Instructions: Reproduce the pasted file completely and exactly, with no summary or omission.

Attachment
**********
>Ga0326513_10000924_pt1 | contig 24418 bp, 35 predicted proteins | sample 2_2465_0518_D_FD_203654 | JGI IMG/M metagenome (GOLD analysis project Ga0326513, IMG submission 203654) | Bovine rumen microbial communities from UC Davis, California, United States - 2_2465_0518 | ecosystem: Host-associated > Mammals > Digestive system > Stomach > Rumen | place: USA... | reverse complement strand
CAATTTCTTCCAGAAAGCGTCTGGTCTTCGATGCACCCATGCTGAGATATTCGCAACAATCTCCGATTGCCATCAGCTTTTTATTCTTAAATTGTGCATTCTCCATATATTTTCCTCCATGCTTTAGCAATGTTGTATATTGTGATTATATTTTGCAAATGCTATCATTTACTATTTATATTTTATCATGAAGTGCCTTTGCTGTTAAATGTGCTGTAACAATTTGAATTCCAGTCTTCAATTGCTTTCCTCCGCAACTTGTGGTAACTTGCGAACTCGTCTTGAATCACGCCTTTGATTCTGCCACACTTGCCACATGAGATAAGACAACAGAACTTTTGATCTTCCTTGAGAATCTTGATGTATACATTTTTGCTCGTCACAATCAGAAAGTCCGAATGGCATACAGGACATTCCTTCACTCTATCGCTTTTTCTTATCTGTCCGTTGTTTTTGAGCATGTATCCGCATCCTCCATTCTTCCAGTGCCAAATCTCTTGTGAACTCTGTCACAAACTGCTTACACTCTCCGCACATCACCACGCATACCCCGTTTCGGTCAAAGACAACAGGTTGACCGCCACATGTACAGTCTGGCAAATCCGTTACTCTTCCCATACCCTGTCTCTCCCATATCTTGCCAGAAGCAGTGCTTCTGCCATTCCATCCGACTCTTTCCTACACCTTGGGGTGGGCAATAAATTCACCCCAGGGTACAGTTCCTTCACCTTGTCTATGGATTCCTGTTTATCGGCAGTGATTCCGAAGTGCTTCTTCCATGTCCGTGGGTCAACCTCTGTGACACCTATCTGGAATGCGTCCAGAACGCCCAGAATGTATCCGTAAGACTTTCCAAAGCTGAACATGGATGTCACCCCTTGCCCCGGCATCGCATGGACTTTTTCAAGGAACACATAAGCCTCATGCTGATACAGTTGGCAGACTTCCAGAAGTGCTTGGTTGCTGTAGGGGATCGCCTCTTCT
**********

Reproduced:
>Ga0326513_10000924_pt1 | contig 24418 bp, 35 predicted proteins | sample 2_2465_0518_D_FD_203654 | JGI IMG/M metagenome (GOLD analysis project Ga0326513, IMG submission 203654) | Bovine rumen microbial communities from UC Davis, California, United States - 2_2465_0518 | ecosystem: Host-associated > Mammals > Digestive system > Stomach > Rumen | place: USA... | reverse complement strand
CAATTTCTTCCAGAAAGCGTCTGGTCTTCGATGCACCCATGCTGAGATATTCGCAACAATCTCCGATTGCCATCAGCTTTTTATTCTTAAATTGTGCATTCTCCATATATTTTCCTCCATGCTTTAGCAATGTTGTATATTGTGATTATATTTTGCAAATGCTATCATTTACTATTTATATTTTATCATGAAGTGCCTTTGCTGTTAAATGTGCTGTAACAATTTGAATTCCAGTCTTCAATTGCTTTCCTCCGCAACTTGTGGTAACTTGCGAACTCGTCTTGAATCACGCCTTTGATTCTGCCACACTTGCCACATGAGATAAGACAACAGAACTTTTGATCTTCCTTGAGAATCTTGATGTATACATTTTTGCTCGTCACAATCAGAAAGTCCGAATGGCATACAGGACATTCCTTCACTCTATCGCTTTTTCTTATCTGTCCGTTGTTTTTGAGCATGTATCCGCATCCTCCATTCTTCCAGTGCCAAATCTCTTGTGAACTCTGTCACAAACTGCTTACACTCTCCGCACATCACCACGCATACCCCGTTTCGGTCAAAGACAACAGGTTGACCGCCACATGTACAGTCTGGCAAATCCGTTACTCTTCCCATACCCTGTCTCTCCCATATCTTGCCAGAAGCAGTGCTTCTGCCATTCCATCCGACTCTTTCCTACACCTTGGGGTGGGCAATAAATTCACCCCAGGGTACAGTTCCTTCACCTTGTCTATGGATTCCTGTTTATCGGCAGTGATTCCGAAGTGCTTCTTCCATGTCCGTGGGTCAACCTCTGTGACACCTATCTGGAATGCGTCCAGAACGCCCAGAATGTATCCGTAAGACTTTCCAAAGCTGAACATGGATGTCACCCCTTGCCCCGGCATCGCATGGACTTTTTCAAGGAACACATAAGCCTCATGCTGATACAGTTGGCAGACTTCCAGAAGTGCTTGGTTGCTGTAGGGGATCGCCTCTTCT